As a White House speechwriter, I was fortunate to join President Obama on visits to more than 40 countries. But few trips have remained in my heart like our journey to Laos.
It was Monday, September 5, 2016, with just a few months remaining in Obama’s presidency. That evening, Air Force One touched down at Vientiane’s Wattay International Airport. Carrying a black umbrella against the tropical rain, Obama descended the stairs, stepped onto Lao soil and made history as the first U.S. president to visit the country.
The next day, I sat in the Lao National Cultural Hall, among a thousand Lao officials, business leaders and citizens. The stage was filled with bright Lao, American and Association of Southeast Asian Nations (ASEAN) flags. President Obama walked to the podium, waved, looked out across the hall and asked “Sabaidee bor?”
“Sabaidee!” everyone around me responded.
It was a speech 52 years in the making.
A few weeks earlier back at the White House, Ben Rhodes, one of the president’s top national security advisors and now a Legacies of War Board Member, had told me that Obama would use his trip – and this speech – to announce a landmark initiative that Ben had been ushering through the U.S. government: $90 million over three years to help Laos clear some of the millions of unexploded bombs dropped by the United States during the Vietnam War.
Back in my windowless office in the lower level of the West Wing, I pored over reems of documents provided by the National Security Council and our team of researchers. As I read, I kept coming across the name of a group I had never heard of – Legacies of War.
Soon, I was on the phone with Legacies’ founder, Channapha Khamvongsa, who helped open my eyes to a history I had never fully known. How, from 1964 to 1973, the U.S. had dropped more than two million tons of ordnance on Laos – more than we dropped on Germany and Japan during all of World War II. How tens of millions of cluster bombs had never detonated. How Lao men, women, and children were still being killed and injured by these bombs. How no U.S. president had ever formally, fully acknowledged America’s role.
I had never been to Laos. I wasn’t even born until the last year of the bombing campaign. Still, as I worked on the president’s speech, I felt a sudden connection to Laos and its people. During the war, one of my uncles had served in the U.S. Air Force at the air base in Da Nang, where many missions against Laos had originated. Had my family, in some indirect way, played a role in the legacy that Lao families still endure today? I had two young children myself and couldn’t imagine losing them forever to a bomb they had mistaken for a toy. What are our obligations, as Americans, to Lao parents who are still losing their children to bombs that our country had dropped a half century ago?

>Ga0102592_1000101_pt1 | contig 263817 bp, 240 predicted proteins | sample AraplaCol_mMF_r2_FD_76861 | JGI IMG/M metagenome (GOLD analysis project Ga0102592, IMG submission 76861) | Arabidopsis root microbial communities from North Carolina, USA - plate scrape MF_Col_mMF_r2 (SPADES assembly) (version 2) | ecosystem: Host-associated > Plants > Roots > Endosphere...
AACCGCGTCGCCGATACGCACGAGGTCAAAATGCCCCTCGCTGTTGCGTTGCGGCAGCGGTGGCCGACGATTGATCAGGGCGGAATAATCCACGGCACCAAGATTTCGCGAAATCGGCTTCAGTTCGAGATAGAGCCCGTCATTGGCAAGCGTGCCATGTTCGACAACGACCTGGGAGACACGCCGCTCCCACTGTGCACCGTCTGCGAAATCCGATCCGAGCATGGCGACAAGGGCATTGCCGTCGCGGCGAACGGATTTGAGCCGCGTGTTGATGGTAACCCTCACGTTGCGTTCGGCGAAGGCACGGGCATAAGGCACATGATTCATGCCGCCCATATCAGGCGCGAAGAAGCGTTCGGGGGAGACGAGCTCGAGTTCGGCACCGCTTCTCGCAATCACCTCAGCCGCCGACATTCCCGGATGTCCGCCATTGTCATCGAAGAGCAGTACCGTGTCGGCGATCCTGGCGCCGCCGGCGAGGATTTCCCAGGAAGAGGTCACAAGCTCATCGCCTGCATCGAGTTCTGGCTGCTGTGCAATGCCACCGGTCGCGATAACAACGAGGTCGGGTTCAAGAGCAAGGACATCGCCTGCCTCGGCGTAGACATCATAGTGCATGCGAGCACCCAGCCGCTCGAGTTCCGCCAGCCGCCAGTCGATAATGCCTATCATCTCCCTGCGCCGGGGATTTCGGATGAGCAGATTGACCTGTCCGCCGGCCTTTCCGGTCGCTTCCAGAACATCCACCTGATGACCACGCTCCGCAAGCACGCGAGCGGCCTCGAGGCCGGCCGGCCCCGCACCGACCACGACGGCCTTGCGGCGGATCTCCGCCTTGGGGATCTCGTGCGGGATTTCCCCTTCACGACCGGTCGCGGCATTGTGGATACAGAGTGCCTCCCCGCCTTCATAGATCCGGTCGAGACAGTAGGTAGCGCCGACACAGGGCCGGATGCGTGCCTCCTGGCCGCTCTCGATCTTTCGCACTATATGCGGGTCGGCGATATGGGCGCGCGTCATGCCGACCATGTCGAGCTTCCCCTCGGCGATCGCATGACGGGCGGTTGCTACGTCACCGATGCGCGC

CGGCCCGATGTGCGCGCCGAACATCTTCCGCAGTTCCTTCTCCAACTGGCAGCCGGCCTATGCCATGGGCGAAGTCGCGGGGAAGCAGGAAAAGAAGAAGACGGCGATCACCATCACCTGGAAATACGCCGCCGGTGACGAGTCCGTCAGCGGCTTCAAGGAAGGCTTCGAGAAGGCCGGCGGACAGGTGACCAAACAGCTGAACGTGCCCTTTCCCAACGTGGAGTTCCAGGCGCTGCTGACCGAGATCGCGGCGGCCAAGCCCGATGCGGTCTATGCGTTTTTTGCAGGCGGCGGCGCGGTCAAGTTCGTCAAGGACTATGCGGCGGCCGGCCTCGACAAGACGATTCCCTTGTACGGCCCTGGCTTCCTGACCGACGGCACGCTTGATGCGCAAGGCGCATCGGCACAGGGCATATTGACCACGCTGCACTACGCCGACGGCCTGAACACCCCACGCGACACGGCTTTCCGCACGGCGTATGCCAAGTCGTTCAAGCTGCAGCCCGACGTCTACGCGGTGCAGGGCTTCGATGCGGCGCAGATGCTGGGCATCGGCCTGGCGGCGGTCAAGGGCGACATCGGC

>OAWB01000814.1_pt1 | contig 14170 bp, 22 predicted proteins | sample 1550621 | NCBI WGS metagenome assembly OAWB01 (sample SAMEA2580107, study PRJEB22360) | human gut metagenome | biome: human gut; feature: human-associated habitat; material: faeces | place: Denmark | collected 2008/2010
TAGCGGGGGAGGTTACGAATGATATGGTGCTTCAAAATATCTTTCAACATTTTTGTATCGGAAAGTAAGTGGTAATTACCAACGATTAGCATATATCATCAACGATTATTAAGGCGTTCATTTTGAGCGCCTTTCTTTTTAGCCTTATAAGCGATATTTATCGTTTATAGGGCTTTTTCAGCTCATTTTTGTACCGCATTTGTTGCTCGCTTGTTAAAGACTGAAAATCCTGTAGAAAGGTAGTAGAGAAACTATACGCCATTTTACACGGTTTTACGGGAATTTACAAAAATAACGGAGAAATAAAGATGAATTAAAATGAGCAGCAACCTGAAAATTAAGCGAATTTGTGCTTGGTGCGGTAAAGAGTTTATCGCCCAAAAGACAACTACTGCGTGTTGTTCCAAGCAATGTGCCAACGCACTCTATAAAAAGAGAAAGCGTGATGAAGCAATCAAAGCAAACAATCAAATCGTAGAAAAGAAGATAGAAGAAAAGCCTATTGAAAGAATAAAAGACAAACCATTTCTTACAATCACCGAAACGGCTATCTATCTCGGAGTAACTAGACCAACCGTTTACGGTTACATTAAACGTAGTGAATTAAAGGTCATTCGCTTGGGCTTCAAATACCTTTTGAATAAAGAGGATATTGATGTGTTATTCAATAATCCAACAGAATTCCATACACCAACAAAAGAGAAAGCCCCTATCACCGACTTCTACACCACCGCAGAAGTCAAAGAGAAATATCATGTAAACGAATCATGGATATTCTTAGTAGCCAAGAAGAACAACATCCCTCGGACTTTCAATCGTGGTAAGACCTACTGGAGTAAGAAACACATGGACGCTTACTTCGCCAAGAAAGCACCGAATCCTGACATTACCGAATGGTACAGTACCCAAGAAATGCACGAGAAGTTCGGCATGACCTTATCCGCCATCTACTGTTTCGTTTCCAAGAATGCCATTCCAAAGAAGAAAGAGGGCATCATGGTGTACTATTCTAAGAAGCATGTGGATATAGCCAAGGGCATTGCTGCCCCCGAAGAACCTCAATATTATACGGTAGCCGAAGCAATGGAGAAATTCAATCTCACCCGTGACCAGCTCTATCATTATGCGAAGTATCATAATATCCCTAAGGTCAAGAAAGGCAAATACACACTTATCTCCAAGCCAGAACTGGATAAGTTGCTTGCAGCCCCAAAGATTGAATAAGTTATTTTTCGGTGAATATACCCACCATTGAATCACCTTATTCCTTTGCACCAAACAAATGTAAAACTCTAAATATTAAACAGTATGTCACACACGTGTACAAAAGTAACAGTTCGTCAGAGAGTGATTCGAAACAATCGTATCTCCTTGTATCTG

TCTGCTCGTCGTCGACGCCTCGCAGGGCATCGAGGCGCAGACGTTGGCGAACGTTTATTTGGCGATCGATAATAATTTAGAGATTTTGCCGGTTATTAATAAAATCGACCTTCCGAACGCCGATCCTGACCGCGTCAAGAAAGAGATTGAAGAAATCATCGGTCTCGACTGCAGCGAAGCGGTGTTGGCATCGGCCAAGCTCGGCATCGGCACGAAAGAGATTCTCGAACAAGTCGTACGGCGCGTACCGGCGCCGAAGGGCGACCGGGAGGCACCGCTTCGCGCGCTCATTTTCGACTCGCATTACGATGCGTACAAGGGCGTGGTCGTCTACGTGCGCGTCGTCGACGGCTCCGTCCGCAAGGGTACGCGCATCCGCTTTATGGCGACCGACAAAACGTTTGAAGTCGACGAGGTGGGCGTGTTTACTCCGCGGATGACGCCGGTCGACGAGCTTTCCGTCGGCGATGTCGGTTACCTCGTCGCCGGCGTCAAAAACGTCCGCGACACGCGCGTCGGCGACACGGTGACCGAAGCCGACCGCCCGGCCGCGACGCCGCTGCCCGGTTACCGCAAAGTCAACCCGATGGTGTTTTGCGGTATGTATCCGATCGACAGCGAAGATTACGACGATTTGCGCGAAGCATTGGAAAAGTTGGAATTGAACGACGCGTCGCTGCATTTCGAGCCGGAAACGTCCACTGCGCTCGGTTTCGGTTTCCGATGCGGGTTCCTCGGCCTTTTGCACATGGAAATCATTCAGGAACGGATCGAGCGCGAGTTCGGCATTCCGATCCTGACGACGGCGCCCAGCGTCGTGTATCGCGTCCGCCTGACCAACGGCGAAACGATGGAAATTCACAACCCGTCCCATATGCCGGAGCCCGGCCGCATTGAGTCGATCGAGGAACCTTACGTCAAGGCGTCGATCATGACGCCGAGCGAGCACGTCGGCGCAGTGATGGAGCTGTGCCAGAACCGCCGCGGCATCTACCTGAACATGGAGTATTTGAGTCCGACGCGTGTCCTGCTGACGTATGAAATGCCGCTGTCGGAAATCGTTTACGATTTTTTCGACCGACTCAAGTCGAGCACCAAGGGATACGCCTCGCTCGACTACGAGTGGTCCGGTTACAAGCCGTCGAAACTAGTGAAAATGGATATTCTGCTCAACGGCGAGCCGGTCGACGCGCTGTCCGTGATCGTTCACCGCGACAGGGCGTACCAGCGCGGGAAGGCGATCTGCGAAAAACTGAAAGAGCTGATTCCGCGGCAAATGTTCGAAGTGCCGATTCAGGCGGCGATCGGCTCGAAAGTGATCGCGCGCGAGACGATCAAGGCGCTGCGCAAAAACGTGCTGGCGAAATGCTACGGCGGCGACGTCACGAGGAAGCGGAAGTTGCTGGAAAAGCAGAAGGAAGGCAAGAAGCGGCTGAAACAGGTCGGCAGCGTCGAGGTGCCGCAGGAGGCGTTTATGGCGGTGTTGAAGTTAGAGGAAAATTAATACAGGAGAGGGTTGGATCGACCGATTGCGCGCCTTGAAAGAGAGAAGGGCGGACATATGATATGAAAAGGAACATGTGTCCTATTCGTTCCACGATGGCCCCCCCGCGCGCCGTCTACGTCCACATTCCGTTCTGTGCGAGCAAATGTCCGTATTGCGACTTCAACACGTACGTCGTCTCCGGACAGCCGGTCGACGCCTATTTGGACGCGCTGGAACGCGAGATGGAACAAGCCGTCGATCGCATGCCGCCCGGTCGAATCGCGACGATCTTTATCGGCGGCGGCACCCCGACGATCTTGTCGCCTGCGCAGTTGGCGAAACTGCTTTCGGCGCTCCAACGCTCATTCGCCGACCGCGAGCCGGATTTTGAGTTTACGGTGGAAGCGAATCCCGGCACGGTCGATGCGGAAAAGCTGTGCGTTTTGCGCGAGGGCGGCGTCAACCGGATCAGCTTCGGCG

In his speech in Vientiane, President Obama became the first U.S. president tp acknowledge how “villages and entire valleys were obliterated” and “how the ancient Plain of Jars was devastated.” He spoke directly to the people of Laos: “Today, I stand with you in acknowledging the suffering and sacrifices on all sides of that conflict.” And he made a pledge, “Given our history here, I believe that the United States has a moral obligation to help Laos heal.”
A moral obligation.
During our three days in Laos, I saw the kindness and beauty of the people to whom we owe that obligation. The Lao who lined the streets to welcome the president’s motorcade. The Buddhist monks to whom we gave alms and those at Vat That Khao with its magnificent reclining Buddha. The family who welcomed us with noodle soup at Kung’s Café Lao, at the end of a quiet alley in Phiawat Village – including their little boy in his Batman shirt and shorts.
These encounters were a reminder, as President Obama said when reflecting on his visit, how the peace we seek in the world starts with respecting one another’s cultures and learning from each other.
On our last night in Vientiane, however, as I watched the sunset over the Mekong, it seemed as if my connection with Laos was coming to an end.
A few months after Obama left office, I unexpectedly received a call from Channapha. We met at a Thai restaurant not far from my home in Arlington, Virginia – a restaurant, it turns out, run by a Lao family who had fled the war as refugees. Over Beerlao, Channapha asked if I would join the board of Legacies. It was an easy yes – a chance to help carry on the work of Obama’s visit.
One of my first projects was to help produce a short video explaining our work at Legacies of War. I thought back to Obama’s speech, when he spoke about “children playing” and how “the wounds – a missing leg or arm – last a lifetime.” In our video, Channapha asks us to imagine a child playing in her yard and finding what looks like a toy. I didn’t have to imagine. You can only see her hand, but the little girl in the video reaching for a ball is my daughter.
This Father’s Day, I’ll be thinking of all the fathers and families in Laos whose hearts ache for the children they’ve lost to this awful legacy of war. But I still find hope in Channapha’s words, which Obama quoted near the end of his speech in Vientiane: “There are many, many problems in this world that might not be able to be solved in a lifetime. But this is one we can fix.”